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The American Journal of Managed Care November 2015
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Community Pharmacy Automatic Refill Program Improves Adherence to Maintenance Therapy and Reduces Wasted Medication
Olga S. Matlin, PhD; Steven M. Kymes, PhD; Alice Averbukh, MBA, MS; Niteesh K. Choudhry, MD, PhD; Troyen A. Brennan, MD, MPH; Andrew Bunton, MBA, CFA; Timothy A. Ducharme, MBA; Peter D. Simmons, RPh; and William H. Shrank, MD, MSHS
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Community Pharmacy Automatic Refill Program Improves Adherence to Maintenance Therapy and Reduces Wasted Medication

Olga S. Matlin, PhD; Steven M. Kymes, PhD; Alice Averbukh, MBA, MS; Niteesh K. Choudhry, MD, PhD; Troyen A. Brennan, MD, MPH; Andrew Bunton, MBA, CFA; Timothy A. Ducharme, MBA; Peter D. Simmons, RPh; and William H. Shrank, MD, MSHS
Evaluation of a national retail pharmacy automatic refill program for patients on medication for chronic disease demonstrated significantly improved patient adherence and reduced medication oversupply.
Improved medication adherence was obtained without an increase in medication oversupply. In the United States, there is particular concern with oversupply contributing to increased regimen complexity, opiate abuse, antibiotic resistance, and environmental toxicity.10 Some policy makers have expressed concern regarding the impact of medication wastage on limited healthcare budgets.11 We found that members enrolled in this automatic refill program were less likely to receive more than a year’s supply of medication and had less oversupply than did members of the matched control group. Interestingly, this was an outcome expected by commentators in Europe who conducted reviews and studies of similar refill programs. These authors suggested that putting the pharmacist in control of the refill process would reduce the tendency of the patient to stockpile medication, thus reducing oversupply.6,12 Our findings support this hypothesis.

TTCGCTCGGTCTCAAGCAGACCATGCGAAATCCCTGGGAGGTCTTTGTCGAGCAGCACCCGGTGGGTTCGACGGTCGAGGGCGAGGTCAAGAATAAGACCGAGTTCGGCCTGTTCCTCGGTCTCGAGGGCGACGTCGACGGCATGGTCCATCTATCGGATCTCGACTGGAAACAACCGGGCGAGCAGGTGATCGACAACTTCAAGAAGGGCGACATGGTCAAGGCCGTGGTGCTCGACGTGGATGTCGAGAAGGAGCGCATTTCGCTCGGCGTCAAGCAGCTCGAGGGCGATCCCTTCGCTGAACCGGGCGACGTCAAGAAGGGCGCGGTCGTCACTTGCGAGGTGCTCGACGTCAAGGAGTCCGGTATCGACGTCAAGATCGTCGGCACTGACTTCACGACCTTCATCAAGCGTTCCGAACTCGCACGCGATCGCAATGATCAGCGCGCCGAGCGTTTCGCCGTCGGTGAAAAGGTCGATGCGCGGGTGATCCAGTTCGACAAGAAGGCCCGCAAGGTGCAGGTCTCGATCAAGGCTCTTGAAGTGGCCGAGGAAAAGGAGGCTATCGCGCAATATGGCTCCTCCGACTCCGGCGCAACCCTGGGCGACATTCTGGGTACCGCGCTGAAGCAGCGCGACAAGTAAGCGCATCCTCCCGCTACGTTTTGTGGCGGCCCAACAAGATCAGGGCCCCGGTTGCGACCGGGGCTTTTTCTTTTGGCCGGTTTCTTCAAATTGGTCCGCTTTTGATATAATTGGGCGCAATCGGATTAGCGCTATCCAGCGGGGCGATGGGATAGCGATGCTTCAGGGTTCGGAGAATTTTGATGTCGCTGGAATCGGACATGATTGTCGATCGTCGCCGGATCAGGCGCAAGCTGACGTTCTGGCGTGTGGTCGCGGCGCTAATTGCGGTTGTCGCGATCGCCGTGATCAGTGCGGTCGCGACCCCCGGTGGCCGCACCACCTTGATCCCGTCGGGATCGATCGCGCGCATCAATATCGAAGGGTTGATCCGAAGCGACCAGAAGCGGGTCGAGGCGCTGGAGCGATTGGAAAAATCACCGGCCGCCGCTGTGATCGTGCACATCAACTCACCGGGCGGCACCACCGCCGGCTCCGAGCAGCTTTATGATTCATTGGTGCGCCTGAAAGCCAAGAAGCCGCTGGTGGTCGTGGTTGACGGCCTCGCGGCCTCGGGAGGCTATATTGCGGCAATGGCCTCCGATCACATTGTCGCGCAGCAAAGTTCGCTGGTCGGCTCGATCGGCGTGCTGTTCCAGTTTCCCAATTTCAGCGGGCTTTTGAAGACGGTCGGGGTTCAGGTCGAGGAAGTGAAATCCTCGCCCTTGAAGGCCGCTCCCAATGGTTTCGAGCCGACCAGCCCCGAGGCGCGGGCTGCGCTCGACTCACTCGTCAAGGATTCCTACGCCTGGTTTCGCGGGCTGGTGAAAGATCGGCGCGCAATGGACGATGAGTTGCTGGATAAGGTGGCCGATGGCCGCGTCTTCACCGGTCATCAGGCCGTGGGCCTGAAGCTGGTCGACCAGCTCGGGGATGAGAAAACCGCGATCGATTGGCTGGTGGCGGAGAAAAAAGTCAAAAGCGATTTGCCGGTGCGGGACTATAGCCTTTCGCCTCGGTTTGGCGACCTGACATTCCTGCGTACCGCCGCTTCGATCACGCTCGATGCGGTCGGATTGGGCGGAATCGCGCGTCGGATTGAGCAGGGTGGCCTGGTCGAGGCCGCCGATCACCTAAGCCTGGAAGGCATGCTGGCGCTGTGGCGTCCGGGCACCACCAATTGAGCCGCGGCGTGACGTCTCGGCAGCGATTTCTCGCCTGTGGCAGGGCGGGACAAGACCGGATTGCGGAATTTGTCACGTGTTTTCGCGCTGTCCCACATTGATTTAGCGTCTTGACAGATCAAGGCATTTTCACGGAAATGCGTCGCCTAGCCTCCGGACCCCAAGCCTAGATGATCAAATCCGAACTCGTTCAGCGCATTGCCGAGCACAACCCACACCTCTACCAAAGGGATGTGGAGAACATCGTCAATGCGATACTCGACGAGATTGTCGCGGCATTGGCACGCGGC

We found high rates of oversupply in both cohorts—18% in the 30-day supply refill cohort and 19% in the control cohort—while among those receiving a 90-day supply, the proportions were 26.6% for the refill cohort and 27.8% for the control cohort. However, our findings support a hypothesis that automatic refill programs help to reduce, not exacerbate, the problem of prescription drug oversupply. Although further consideration regarding approaches to reduce oversupply is needed, it is not likely that placing barriers on the involvement of pharmacists in the prescription refill process will reduce the problem of medication oversupply.